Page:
Britain's economic growth is expected to slow in the third quarter after the powerhouse services sector grew at its weakest pace for more than two years in August, according to new figures.
The latest Markit/CIPS Purchasing Managers' Index (PMI) survey for the services sector, which accounts for more than three quarters of UK growth, showed a reading of 55.6 last month. A figure above 50 indicates growth.
Last month's reading is down from 57.4 in July and marks the worst performance since May 2013, driven by a sharp slowdown in new business.
Markitchief economist Chris Williamson said the services data, combined with PMI surveys from the construction and manufacturing sectors over the past two days, points to weaker growth overall in the economy in the three months to September.
He is forecasting growth of 0.5% in the third quarter, down from 0.7% in the previous three months.
This comes after the Markit/CIPS "all sector" PMI showed its weakest reading since May 2013, at 55.3 in August, down from 56.7 in July.
Mr Williamson said: "The three Markit/CIPS PMI surveys are collectively pointing to the weakest monthly expansion for over two years."
"As such, the economy looks set to grow by 0.5% in the third quarter, down from 0.7% in the three months to June, with the ongoing upturn almost entirely dependent on the service sector, aided by the far smaller construction sector," he added.
Mr Williamson said signs of easing growth in the wider economy, together with waning price pressures for firms, renewed expectations that interest rates will remain on hold until the "global economic picture becomes clearer".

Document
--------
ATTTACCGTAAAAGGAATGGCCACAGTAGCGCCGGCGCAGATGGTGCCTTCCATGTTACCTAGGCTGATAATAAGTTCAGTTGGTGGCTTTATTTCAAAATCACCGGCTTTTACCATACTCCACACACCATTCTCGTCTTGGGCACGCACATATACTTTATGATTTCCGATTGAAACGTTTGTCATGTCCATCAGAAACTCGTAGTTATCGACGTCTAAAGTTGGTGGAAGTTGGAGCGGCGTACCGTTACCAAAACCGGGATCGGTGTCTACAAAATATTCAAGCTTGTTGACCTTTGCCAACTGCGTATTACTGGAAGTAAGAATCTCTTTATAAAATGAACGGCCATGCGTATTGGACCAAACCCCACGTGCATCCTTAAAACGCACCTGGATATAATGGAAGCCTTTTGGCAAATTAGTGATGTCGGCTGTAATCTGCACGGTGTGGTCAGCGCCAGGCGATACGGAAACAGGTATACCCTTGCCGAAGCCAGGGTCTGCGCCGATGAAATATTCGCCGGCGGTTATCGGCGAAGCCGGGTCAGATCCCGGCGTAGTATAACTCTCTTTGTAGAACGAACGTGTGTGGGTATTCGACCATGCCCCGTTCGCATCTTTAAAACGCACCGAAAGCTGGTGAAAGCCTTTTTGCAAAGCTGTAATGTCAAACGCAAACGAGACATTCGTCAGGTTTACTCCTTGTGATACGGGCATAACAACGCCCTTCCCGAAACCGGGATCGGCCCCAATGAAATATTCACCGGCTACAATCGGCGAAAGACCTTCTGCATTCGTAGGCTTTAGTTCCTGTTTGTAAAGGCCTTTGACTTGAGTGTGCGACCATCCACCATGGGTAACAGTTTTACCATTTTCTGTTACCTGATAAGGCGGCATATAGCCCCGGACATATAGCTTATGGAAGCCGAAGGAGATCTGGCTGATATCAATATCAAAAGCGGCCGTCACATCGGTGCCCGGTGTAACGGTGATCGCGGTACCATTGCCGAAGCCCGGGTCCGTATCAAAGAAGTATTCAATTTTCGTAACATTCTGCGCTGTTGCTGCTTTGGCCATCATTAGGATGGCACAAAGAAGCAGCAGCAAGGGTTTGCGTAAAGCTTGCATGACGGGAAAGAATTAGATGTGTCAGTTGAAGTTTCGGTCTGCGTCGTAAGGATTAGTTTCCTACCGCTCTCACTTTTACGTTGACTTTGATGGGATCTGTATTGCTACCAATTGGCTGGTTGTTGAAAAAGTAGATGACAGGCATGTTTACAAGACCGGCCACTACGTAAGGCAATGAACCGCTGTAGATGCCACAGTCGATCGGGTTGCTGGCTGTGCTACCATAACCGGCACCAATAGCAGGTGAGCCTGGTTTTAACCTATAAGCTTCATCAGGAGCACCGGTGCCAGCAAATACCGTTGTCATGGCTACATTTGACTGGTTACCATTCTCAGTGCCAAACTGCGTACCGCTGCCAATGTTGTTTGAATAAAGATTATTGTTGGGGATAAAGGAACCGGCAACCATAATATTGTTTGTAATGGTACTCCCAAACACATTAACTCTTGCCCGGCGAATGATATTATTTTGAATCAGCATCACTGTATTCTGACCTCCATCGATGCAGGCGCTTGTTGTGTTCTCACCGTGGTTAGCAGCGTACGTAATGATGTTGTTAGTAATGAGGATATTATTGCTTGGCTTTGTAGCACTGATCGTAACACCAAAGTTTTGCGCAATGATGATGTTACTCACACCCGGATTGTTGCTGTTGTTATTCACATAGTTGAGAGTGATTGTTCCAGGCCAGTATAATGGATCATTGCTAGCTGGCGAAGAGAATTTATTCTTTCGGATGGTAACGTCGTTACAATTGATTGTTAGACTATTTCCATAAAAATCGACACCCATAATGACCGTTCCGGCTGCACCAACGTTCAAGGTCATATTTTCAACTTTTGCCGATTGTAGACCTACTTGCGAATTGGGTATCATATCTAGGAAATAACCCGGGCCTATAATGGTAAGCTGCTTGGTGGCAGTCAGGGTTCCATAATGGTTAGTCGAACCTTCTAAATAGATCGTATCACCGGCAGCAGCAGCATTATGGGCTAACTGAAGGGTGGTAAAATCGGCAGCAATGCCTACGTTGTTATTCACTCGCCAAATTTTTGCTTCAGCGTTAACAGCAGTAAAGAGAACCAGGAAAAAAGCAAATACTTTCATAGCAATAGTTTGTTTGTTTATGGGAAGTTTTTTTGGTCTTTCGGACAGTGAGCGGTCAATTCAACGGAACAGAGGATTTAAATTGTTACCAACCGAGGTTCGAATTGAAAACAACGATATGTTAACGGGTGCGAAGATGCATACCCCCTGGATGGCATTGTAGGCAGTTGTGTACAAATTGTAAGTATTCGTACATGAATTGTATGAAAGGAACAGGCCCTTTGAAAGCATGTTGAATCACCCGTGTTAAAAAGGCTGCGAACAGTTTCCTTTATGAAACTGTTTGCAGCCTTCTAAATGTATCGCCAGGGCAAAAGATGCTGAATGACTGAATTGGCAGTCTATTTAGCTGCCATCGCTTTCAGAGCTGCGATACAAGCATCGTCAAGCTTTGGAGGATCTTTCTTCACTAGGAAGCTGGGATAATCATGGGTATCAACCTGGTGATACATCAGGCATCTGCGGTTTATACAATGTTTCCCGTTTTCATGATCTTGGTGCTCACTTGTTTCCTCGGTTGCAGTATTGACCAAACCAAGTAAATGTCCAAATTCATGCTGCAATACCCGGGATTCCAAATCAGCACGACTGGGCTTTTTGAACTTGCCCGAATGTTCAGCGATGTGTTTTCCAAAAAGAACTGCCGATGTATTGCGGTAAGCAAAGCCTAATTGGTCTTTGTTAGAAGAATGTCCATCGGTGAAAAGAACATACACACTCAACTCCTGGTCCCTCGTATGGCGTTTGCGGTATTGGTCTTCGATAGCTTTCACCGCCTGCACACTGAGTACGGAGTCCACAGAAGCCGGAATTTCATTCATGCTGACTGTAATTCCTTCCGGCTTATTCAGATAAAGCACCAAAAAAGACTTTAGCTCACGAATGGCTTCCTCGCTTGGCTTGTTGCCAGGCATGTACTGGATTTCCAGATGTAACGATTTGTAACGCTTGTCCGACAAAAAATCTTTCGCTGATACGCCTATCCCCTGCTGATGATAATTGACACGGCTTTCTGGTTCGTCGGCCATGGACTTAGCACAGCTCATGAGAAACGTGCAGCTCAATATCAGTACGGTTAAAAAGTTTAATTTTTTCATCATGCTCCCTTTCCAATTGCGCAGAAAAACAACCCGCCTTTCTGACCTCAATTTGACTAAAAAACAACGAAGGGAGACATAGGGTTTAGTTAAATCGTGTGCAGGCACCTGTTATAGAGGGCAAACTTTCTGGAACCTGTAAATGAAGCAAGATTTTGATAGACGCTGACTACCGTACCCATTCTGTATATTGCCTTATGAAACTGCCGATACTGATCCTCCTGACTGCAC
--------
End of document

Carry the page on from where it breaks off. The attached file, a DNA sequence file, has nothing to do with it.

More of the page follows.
The pound took a hit after the worse-than-expected services sector result, falling almost a cent to just under 1.53 US dollars and a cent lower to 1.36 euros.
Figures earlier this week showed a drop in the PMI reading for the manufacturing sector as exports fell for the fifth month in a row, blamed on the strength of the pound, weak sales in the eurozone and the slowdown in China.
Housebuilding helped drive a steady performance from the construction sector, although it was still lower than forecast.
Howard Archer, chief UK and European economist at IHS Global Insight, said: "The overall weaker set of August purchasing managers' surveys for services, manufacturing and construction will likely fuel belief that the Bank of England will not be raising interest rates until well into 2016."
The disappointing services figures came after the slowest increase in new business across the sector since April 2013.
Employment in the services sector continued to rise in August and picked up pace from July's recent low, but firms increased staffing at the second-weakest pace since March 2014.
Cost pressures for services sector firms also eased for the third month running in August as the rate of inflation hit its weakest since January, thanks largely to falling fuel prices.
Despite this, services firms increased the prices they charge customers, but only fractionally, according to the survey.